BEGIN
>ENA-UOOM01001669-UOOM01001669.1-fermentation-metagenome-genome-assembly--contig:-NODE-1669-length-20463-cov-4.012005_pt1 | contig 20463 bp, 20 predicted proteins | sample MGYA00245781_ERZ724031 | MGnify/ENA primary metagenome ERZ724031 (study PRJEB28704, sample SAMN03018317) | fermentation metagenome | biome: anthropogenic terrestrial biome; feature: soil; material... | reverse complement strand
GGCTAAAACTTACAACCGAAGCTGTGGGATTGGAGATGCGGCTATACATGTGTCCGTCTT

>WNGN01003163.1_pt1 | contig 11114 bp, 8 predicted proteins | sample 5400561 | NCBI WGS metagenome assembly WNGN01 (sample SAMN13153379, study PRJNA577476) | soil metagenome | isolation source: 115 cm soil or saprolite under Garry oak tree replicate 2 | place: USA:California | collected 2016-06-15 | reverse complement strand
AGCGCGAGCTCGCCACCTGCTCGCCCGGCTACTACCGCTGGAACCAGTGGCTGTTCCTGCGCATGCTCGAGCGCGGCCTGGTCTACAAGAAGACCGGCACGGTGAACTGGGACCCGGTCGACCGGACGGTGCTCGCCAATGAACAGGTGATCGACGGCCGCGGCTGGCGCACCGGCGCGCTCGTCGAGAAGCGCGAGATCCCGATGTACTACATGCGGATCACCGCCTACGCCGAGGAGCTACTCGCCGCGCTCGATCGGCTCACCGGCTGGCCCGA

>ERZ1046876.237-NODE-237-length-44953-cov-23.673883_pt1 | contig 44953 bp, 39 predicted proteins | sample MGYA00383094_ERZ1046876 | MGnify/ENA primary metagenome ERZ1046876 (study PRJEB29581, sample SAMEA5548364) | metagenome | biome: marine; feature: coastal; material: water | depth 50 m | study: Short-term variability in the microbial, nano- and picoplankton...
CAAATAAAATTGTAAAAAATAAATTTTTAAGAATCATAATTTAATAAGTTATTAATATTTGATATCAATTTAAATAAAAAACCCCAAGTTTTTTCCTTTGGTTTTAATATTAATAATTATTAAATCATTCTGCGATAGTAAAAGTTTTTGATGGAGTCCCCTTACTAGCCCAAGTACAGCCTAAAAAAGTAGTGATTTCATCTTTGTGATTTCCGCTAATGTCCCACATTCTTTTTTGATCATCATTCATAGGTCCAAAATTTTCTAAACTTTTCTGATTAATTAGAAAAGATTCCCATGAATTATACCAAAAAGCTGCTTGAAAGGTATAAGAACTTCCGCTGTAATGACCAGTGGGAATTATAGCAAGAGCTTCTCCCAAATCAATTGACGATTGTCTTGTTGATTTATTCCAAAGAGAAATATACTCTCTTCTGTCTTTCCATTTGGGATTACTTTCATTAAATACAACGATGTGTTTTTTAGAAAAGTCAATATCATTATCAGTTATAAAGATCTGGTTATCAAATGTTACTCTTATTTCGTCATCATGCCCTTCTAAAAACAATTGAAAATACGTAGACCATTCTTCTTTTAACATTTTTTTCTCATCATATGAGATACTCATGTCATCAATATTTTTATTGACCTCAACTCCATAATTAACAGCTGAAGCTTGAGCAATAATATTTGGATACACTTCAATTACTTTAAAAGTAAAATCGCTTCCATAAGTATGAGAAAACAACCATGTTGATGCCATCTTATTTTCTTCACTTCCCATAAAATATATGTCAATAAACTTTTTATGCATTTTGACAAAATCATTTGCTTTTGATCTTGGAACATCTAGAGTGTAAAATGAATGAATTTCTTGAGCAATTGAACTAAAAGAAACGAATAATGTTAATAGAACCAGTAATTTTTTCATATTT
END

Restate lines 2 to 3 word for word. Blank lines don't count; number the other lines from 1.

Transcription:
GGCTAAAACTTACAACCGAAGCTGTGGGATTGGAGATGCGGCTATACATGTGTCCGTCTT

>WNGN01003163.1_pt1 | contig 11114 bp, 8 predicted proteins | sample 5400561 | NCBI WGS metagenome assembly WNGN01 (sample SAMN13153379, study PRJNA577476) | soil metagenome | isolation source: 115 cm soil or saprolite under Garry oak tree replicate 2 | place: USA:California | collected 2016-06-15 | reverse complement strand